This composite image is worth examining carefully, as it shows the principal arrangements of salivary glands as found in most animals. The three images on the left are idealized drawings; and those on the right are actual micrographs taken from real specimens that correspond to the types in the sketch.
All salivary glands are structurally compound exocrine glands; that is, they have a duct system that takes secretions from the productive areas to wherever they're destined to be used. The duct system is divided. A section through such a gland will almost always show a duct of some kind, as do the images above. Some ducts are fairly small, some are much larger. Regardless of the type of gland and the secretion it makes, s the normal pattern for ductwork is that small ones are lined by simple cuboidal epithelium (above, right, about 500x), and the largest ones are lined by stratified epithelium which may be cuboidal or columnar in shape (above, left, about 100x). The duct system is like a watershed. Small streams join with other small streams to form larger ones, which in turn join to form rivers, until eventually a very large river drains the entire area. The smallest ducts drain one secretory area, and the larger ones take input from more and more of the gland until finally the single main duct takes all of the output. The secretory regions are the most "upstream" ends of the system and to continue the watershed analogy, they are the "springs" from which the streams take their source.
It is also clear from casual observation that the secretory regions differ in appearance. This is due to the type of secretions they make and the viscosity of the secretions. The two top illustrations are of a serous gland: the secretions of this type of gland are watery and of low viscosity. The cells of the serous acini (SA) tend to stain fairly heavily with H&E, and to have a wedge-shaped appearance. Note that the nuclei of serous acinar cells is round and centrally located in the cytoplasm. Compare these cells to the ones in the middle set of images: these are mucous acini (MA). In glands producing a mucous secretion the product is quite viscous, and it tends to flatten the nuclei out and push them to the periphery of the acinus. It also isn't very responsive to an H&E stain, but it's strongly PAS-positive.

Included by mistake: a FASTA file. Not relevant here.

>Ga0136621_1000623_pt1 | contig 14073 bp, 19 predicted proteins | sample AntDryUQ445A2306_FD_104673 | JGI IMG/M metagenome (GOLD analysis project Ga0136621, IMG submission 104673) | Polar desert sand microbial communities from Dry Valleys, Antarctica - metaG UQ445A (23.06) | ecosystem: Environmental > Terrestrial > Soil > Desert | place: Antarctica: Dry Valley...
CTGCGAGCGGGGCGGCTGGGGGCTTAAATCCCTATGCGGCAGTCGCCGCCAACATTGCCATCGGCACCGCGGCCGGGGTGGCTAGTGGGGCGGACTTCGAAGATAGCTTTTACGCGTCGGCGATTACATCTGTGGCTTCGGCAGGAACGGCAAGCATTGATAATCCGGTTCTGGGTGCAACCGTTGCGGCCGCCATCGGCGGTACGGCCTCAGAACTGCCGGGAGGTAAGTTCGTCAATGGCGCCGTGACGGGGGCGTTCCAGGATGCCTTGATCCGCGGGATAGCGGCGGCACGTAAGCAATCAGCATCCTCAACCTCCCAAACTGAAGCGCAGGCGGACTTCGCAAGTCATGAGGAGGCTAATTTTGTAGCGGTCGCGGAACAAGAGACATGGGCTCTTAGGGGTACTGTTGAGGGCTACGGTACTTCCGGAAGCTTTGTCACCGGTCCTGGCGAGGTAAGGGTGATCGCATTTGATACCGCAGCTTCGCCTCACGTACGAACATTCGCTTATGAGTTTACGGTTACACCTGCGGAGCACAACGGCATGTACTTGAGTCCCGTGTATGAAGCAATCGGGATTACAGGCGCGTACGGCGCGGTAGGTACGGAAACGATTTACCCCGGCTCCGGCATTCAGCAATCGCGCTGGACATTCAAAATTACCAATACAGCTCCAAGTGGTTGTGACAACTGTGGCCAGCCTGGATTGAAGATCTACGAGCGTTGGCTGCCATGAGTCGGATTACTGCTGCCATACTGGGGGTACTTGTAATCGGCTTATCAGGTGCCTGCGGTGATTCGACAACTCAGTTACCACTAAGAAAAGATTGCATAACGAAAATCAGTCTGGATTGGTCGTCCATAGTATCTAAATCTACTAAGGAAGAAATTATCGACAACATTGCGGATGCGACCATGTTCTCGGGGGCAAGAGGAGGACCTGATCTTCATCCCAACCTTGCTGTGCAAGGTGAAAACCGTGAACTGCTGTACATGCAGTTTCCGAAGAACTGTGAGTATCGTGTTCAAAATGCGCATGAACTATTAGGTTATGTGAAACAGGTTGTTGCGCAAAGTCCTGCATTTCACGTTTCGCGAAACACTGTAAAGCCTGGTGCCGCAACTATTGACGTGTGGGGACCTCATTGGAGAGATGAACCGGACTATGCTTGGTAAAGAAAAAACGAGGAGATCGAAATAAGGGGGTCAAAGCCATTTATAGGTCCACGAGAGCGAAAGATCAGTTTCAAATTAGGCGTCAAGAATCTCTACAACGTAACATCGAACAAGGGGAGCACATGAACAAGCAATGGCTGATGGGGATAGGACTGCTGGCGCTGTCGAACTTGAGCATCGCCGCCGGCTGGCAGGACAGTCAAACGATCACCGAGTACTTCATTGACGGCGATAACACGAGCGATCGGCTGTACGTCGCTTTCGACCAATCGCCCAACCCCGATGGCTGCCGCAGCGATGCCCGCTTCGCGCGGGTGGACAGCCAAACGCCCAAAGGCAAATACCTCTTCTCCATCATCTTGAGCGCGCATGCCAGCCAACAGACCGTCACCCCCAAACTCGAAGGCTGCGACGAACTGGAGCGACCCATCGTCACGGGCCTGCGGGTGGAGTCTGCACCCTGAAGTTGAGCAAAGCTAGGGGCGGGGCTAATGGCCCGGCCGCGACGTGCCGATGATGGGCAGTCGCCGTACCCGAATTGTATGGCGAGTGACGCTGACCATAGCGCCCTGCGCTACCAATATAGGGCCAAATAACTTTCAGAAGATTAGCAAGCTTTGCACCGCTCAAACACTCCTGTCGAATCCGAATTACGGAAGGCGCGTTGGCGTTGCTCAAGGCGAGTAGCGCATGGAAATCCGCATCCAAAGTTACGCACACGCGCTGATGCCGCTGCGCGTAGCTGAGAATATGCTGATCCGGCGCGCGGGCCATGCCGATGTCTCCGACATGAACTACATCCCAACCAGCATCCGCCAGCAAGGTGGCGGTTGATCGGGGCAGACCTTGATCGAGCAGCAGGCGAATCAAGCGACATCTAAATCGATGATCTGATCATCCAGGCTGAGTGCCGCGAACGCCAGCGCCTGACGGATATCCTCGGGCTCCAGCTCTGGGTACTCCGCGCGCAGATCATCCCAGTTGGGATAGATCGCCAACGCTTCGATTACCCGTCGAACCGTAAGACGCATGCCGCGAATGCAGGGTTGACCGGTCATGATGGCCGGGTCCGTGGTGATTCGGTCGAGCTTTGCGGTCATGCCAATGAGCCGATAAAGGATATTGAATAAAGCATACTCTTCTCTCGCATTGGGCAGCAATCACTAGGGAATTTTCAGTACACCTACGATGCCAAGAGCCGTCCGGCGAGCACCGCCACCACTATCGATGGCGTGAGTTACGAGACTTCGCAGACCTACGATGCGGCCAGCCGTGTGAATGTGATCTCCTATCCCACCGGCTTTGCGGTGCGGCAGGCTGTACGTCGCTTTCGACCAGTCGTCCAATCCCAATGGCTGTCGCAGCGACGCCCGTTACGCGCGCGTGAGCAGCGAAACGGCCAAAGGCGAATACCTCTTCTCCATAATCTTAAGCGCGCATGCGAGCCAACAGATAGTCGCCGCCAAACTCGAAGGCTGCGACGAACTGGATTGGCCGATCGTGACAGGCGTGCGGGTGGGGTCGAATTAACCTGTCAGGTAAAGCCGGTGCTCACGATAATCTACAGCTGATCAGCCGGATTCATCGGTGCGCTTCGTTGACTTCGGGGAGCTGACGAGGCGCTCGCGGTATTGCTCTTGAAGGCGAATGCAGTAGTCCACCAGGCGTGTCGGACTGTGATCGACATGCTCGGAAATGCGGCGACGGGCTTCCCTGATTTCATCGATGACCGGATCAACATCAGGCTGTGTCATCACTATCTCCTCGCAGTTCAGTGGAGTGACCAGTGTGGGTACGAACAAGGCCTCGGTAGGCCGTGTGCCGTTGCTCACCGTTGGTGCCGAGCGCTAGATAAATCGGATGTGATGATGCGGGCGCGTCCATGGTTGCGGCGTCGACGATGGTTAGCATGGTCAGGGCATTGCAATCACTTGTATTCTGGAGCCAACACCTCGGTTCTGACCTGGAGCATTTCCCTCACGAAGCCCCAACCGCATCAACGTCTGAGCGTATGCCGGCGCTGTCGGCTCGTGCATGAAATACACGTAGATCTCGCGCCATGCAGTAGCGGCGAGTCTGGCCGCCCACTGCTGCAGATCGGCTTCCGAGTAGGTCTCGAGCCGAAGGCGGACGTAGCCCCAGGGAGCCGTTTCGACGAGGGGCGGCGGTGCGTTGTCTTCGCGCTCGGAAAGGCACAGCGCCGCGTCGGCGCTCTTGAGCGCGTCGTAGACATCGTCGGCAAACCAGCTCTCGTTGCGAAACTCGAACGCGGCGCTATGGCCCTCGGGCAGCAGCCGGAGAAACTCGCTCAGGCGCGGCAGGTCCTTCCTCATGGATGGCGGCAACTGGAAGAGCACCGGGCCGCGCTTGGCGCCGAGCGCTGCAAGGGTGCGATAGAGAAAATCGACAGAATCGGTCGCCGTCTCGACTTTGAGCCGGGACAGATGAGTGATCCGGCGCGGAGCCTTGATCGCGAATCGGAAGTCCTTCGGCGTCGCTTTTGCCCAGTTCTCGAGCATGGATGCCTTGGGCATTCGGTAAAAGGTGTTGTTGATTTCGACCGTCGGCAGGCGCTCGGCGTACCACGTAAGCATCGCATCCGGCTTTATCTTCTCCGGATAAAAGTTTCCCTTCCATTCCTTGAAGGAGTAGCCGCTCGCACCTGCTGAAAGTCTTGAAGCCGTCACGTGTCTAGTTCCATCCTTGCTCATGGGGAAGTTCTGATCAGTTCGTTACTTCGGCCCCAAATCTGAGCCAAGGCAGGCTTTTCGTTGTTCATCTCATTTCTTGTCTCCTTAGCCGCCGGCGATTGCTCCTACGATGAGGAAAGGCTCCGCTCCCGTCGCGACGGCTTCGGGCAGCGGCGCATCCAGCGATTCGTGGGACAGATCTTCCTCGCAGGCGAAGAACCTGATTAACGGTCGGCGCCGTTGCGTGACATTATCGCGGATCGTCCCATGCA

Some salivary glands produce both mucous and serous secretions, and these are called "mixed" glands, for obvious reasons. The bottom images in the composite above reflect this situation, and they show the possible arrangements by which the two secretory areas can be combined. In this sort of mixed gland, the mucous acini are usually pretty obvious. The serous acini can be entirely separated from the mucous acini, but they may also form a sort of "cap" over the end of a mucous acinus. This "cap" is a serous demilune, and in this situation the secretions are mixed together right from the start.
Another example of a mixed gland, this one in which the serous and mucous segments are clearly separated, is shown at left. This is a fairly common situation; in fact, in domestic animals, nearly all salivary glands are mixed to some degree: with the possible exception of the parotid gland (alleged in some references to be purely serous) it's doubtful if you could find a gland that didn't have some elements of both types in it. Whatever the structural arrangements of the gland, the ductwork is the same for both types of secretion.
Some salivary glands are embedded in the wall of the oral cavity, and some are embedded in the tongue. these latter are called lingual salivary glands because of their location. Don't confuse them with the "sublingual salivary gland," a discrete organ in and of itself. Lingual glands may be of the serous or mucous or mixed type, and are scattered through the substance of the tongue. Some of them open out via ducts onto the surface, some of them have ductwork leading to the "moat" that surrounds the large tongue papillae. The images above illustrate this. In the left panel you see both serous and mucous secretory areas, in among the strands of skeletal muscle in the tongue. At right, a large serous gland is discharging via a duct (D) into the moat (M) around a vallate papilla.
Salivary glands may also be described by the shape of the secretory regions. Most of them are referred to as acinar or tubuloacinar, meaning that the secretory areas are round to oval shaped (acinar) or somewhat elongated, with bulbous ends (tubuloacinar). An example is shown below. At left you see the gland at low magnification: in this image the numerous duct profiles of this gland are evident. Note that this must be a compound gland. Why? Because, since a gross dissection of the organ would show that there is only one main duct carrying all the secretions, all of these smaller duct profiles must eventually lead into it. hence, the duct system is divided, and therefore compound.
At right, at somewhat higher magnification, a secretory region of the tubuloacinar shape is highlighted. The "tubulo-" section is the relatively straight part, and the bulbous termini are the "acinar" parts. For comparison, some of the acinar secretory regions of this gland (which are producing a serous output) are marked as well. Remember these structures have depth. The acinar parts are shaped like grapes or eggs; the tubuloacinar parts are shaped like...well, maybe a knobby banana would be the best comparison.
So, to sum up: the complete description of this gland would be:
One final point: some books will tell you there's "no such thing as a serous tubuloacinar gland." That's not correct. They're few and far between, but there's at least one example, the lachrymal gland of the eye.
*That's a plural. One acinus, two acini. The word comes from the Latin word for a berry or grape. The shape of these things is roughly that of a grape; hence when cut in cross section they appear round, in longitudinal section somewhat elongated.